An error occurred due to material law integration problem. Please check your material parameter units or try to use automatic timestepping scheme rather than manual with smaller initial timesteps under Simulation Control.
A problem during the material model integration occurred. In order to prevent this error, please verify your material settings and try to refine the time stepping.
If an error related to material law integration occurred, it means the computation diverged. This was due to the solver not being able to find a correct solution for the deformation of a part with nonlinear material behavior (e.g., plastic material following either the use of non-consistent units or larger time steps).
What Could Be the Possible Reason?
The general reason for this material law integration error is that the numerical model is highly nonlinear, causing the approximated solution computed by the solver to deviate from a valid, physical behavior. Some possible particular reasons for the error are:
- Material parameter units are not consistent with the geometrical model units.
- The plastic material curve is non-physical (e.g., too low or negative tangent modulus).
- The time step is too large to capture the amount of instant deformation.
- Plastic collapse: Plasticity on a thin-walled part causes it to lose its capacity to withstand any further increment in the load (deformation would be too large for the solver to predict it accurately).
What Can I Do Now?
First, make sure that the units used for Young’s modulus and the stress-strain material data are consistent with the geometry, and that they are physically valid.
As a next step confirm that you are using an automatic time-stepping scheme for the analysis involving material nonlinearity with a small enough initial time step length. Check this article on automatic time stepping.
An example below elaborates this case:
- Let’s consider a case where material is considered nearly perfectly plastic after the strain value of 0.001, as shown in the stress-strain graph below.
- Now, if the simulation is performed such that the initial deformation of the geometry gives the strain larger than the strain where yielding starts (0.001 in this case) using the manual time-stepping scheme, then the solution will diverge giving this error since it won’t be able to capture the material behavior within the given time step. To avoid this error, we can use an automatic time-stepping scheme with a fairly small initial time step value such that this nonlinear behavior can be captured easily within the initial time step(s).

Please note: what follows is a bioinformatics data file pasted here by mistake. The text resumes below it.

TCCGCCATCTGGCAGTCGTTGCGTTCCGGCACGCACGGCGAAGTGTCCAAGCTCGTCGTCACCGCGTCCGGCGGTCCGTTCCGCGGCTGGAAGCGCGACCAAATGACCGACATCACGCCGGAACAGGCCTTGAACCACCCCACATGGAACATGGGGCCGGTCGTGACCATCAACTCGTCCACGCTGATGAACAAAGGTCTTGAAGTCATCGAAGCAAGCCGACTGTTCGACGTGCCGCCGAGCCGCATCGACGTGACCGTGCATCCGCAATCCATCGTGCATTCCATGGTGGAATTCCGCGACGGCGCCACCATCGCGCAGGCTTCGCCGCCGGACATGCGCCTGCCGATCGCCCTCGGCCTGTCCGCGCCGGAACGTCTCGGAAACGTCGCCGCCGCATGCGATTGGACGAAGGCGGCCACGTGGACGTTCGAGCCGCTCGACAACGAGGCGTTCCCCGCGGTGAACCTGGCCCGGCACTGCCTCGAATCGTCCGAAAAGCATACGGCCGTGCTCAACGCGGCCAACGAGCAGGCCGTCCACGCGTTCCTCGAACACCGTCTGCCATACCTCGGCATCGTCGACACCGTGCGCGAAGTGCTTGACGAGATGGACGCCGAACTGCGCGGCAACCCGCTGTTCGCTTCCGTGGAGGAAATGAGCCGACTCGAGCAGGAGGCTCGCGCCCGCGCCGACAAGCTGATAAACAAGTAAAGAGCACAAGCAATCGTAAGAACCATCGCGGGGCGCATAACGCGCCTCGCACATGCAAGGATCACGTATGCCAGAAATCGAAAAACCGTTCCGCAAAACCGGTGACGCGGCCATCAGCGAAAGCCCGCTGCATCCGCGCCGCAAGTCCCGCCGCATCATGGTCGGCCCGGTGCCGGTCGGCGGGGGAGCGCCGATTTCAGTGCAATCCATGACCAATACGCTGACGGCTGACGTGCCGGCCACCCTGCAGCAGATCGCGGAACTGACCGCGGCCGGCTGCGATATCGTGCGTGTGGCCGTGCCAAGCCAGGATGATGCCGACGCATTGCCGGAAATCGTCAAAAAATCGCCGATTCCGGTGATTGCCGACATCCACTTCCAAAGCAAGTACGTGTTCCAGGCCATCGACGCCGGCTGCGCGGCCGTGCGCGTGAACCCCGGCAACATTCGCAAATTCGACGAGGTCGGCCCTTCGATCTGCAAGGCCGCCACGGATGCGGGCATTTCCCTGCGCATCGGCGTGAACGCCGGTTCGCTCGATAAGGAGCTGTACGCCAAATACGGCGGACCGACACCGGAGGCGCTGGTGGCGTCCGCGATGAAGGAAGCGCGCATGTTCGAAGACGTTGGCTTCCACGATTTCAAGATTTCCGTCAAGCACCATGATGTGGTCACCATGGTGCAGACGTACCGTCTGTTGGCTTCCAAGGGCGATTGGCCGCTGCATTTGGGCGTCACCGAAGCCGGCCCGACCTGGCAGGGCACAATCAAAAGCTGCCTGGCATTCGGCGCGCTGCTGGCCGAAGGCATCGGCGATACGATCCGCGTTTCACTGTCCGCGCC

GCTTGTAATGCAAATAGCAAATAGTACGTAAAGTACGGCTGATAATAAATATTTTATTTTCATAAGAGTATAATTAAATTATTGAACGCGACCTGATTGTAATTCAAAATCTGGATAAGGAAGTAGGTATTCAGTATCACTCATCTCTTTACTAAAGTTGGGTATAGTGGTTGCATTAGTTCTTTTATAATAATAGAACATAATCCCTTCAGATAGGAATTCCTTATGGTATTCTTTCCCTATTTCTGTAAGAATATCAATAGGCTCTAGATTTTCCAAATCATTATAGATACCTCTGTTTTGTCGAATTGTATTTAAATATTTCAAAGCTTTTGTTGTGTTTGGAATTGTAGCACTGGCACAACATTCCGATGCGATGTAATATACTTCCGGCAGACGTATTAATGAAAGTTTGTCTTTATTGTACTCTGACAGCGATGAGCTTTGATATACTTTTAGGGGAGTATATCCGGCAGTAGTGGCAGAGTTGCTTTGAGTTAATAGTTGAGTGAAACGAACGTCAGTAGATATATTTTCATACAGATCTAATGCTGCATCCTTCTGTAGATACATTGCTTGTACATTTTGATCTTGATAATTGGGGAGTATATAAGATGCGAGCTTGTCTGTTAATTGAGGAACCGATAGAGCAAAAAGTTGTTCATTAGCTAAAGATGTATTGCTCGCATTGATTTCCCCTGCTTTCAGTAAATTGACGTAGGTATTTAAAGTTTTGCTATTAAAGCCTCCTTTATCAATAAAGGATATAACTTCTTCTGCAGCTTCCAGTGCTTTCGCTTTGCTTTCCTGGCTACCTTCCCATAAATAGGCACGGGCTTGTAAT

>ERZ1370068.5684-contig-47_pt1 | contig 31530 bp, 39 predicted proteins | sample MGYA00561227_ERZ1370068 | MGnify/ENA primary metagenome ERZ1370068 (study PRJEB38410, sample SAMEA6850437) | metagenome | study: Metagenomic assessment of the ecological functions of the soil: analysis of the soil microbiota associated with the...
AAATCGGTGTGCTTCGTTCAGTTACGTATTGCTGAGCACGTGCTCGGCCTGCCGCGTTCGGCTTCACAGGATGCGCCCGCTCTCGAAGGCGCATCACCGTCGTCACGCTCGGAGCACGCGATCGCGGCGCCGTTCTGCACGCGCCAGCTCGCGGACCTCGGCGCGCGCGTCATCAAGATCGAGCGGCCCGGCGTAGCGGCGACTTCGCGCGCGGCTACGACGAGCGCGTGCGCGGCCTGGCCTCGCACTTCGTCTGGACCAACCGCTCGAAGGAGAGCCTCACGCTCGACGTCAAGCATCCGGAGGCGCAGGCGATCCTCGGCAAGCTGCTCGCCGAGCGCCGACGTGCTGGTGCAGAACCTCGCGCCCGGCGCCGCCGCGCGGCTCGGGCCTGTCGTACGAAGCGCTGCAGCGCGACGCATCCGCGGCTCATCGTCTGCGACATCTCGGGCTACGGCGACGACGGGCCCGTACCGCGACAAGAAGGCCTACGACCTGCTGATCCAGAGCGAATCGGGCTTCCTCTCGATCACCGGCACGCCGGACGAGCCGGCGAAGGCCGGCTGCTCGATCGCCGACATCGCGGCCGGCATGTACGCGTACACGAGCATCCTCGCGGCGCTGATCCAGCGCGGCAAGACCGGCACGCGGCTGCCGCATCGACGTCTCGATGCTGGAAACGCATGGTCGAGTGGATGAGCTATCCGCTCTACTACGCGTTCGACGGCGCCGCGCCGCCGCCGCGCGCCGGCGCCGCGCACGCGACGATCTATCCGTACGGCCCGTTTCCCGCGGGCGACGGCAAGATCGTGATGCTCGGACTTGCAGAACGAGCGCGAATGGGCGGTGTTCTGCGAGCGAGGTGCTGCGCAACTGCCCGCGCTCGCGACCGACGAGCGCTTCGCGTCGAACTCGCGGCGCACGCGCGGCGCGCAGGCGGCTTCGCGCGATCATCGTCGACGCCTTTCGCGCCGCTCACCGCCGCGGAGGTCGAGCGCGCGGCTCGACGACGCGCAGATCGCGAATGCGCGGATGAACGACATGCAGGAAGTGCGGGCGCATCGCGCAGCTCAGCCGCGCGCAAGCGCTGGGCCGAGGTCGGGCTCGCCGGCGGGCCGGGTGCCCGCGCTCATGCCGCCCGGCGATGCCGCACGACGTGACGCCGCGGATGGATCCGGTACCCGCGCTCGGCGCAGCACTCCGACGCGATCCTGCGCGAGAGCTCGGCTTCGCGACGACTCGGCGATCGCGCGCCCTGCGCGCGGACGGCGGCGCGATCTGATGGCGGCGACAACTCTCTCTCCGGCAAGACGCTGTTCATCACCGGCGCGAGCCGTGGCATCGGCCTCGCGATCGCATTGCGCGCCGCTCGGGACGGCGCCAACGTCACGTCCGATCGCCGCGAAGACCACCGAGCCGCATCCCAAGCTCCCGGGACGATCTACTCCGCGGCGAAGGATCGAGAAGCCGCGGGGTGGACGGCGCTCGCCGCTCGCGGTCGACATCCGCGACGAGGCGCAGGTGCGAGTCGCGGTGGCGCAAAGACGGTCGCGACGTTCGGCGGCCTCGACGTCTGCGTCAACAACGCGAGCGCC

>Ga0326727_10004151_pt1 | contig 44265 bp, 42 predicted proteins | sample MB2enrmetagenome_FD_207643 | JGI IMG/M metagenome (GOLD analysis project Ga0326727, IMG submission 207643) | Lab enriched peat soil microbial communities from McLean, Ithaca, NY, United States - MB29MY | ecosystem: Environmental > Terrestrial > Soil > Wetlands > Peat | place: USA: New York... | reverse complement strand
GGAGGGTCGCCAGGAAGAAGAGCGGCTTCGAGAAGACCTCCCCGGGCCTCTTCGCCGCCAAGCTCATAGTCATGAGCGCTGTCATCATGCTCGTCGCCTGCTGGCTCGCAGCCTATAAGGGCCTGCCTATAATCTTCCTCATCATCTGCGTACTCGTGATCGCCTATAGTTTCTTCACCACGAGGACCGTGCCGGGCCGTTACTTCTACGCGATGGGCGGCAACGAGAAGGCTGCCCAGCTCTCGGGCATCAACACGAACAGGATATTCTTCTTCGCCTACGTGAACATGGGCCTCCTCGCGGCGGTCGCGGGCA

If, after applying the evaluations above, you are still getting this error, the last assessment could be that plastic collapse might be happening to one of the parts. This typically happens on thin-walled parts subjected to bending loads. Here are some checks to find out if this is your case:
- The part has a valid elastoplastic material model assigned to it.
- All loads on the part are applied as a ramp from zero to maximum value.
- The part is able to withstand a portion of the load ramp, but the error is shown at a particular percentage.
- Refining the mesh in the region of highest stress concentration and reducing the time step does not get rid of the error.
If your error still persists, and you are confident of your setup, then you can consider plastic collapse to be happening. In that case, take the maximum load that the part is capable of withstanding and this is the allowed load level.